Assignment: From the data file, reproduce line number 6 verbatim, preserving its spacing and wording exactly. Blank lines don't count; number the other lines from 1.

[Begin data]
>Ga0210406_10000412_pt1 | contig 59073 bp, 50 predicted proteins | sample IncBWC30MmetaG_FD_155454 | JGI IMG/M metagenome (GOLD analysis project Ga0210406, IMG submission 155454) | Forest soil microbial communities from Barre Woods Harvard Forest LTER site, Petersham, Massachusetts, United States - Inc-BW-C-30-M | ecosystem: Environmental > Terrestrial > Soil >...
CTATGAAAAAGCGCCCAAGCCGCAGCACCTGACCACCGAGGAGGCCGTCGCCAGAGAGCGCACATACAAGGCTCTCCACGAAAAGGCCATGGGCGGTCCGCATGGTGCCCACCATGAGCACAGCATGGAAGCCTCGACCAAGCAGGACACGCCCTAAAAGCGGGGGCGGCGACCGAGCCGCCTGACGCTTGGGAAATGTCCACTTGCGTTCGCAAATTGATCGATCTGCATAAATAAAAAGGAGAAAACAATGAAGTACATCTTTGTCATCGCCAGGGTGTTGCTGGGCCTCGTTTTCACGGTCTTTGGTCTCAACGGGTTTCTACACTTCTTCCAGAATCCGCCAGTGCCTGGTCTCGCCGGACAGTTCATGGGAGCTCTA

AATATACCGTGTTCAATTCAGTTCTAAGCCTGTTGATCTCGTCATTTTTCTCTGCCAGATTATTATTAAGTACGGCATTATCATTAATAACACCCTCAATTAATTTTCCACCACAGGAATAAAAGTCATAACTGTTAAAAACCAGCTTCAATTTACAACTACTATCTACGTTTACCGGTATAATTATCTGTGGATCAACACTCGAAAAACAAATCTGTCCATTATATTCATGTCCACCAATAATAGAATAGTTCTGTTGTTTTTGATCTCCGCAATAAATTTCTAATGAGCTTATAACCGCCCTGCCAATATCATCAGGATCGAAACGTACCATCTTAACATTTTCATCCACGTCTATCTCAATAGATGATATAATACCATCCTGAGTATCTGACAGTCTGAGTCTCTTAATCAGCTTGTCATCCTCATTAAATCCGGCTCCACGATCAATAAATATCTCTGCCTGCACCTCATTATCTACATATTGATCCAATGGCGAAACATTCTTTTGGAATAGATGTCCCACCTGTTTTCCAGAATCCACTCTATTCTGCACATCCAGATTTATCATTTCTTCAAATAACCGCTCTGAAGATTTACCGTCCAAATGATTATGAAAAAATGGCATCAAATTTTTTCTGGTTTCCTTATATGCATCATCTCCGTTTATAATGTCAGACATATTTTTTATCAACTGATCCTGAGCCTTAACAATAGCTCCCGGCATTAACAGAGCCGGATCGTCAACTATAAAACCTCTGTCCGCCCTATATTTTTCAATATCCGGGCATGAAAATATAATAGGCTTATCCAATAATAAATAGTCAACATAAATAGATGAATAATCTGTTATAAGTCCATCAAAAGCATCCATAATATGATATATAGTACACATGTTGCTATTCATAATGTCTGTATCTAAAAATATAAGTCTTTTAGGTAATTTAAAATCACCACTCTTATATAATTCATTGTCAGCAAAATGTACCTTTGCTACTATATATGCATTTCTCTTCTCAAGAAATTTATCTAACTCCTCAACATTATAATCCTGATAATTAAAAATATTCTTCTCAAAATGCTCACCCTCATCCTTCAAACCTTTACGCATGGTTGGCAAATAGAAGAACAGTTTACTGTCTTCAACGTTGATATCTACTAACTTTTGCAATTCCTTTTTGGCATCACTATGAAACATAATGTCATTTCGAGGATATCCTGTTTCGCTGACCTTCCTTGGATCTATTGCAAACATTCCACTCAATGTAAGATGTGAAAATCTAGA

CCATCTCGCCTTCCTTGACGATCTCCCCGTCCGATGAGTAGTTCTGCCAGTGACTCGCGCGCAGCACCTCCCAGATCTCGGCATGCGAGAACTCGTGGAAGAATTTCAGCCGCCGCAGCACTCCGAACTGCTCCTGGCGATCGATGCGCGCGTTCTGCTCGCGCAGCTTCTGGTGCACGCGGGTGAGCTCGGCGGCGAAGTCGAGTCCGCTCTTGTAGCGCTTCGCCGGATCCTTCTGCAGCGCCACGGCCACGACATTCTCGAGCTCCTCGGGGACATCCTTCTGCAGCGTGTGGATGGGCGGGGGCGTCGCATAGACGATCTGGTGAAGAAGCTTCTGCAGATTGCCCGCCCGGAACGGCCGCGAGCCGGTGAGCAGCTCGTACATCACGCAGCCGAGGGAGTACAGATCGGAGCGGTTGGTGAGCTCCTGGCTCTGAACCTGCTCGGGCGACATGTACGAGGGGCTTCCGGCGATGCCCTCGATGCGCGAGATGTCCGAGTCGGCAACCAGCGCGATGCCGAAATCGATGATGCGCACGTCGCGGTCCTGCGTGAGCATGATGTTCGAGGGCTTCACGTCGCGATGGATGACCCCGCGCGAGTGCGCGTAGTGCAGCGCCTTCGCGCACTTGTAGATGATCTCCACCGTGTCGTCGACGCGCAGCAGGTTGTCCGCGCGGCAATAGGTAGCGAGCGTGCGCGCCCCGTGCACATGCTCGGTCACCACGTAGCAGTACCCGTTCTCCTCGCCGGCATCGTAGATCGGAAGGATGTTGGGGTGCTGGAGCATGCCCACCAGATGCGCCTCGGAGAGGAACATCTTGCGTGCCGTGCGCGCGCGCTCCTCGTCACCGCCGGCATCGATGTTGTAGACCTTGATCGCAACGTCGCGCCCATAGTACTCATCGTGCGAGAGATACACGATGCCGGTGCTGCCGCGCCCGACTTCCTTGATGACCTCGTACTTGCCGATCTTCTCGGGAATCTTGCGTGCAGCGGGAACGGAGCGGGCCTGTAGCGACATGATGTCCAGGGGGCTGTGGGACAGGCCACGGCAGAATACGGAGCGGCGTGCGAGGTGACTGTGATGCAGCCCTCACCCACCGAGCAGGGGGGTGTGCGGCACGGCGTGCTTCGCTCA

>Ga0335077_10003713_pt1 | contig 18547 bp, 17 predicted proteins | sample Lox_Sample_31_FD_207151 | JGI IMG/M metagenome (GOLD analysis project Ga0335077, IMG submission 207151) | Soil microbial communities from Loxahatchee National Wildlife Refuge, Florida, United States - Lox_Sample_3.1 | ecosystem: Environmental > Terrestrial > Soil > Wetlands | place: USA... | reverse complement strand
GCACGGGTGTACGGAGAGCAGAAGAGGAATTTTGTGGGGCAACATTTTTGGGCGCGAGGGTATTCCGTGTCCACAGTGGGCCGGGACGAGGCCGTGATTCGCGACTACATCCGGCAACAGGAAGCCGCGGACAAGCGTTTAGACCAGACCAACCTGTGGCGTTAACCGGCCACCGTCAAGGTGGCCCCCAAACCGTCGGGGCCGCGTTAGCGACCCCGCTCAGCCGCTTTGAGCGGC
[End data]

GCACGGGTGTACGGAGAGCAGAAGAGGAATTTTGTGGGGCAACATTTTTGGGCGCGAGGGTATTCCGTGTCCACAGTGGGCCGGGACGAGGCCGTGATTCGCGACTACATCCGGCAACAGGAAGCCGCGGACAAGCGTTTAGACCAGACCAACCTGTGGCGTTAACCGGCCACCGTCAAGGTGGCCCCCAAACCGTCGGGGCCGCGTTAGCGACCCCGCTCAGCCGCTTTGAGCGGC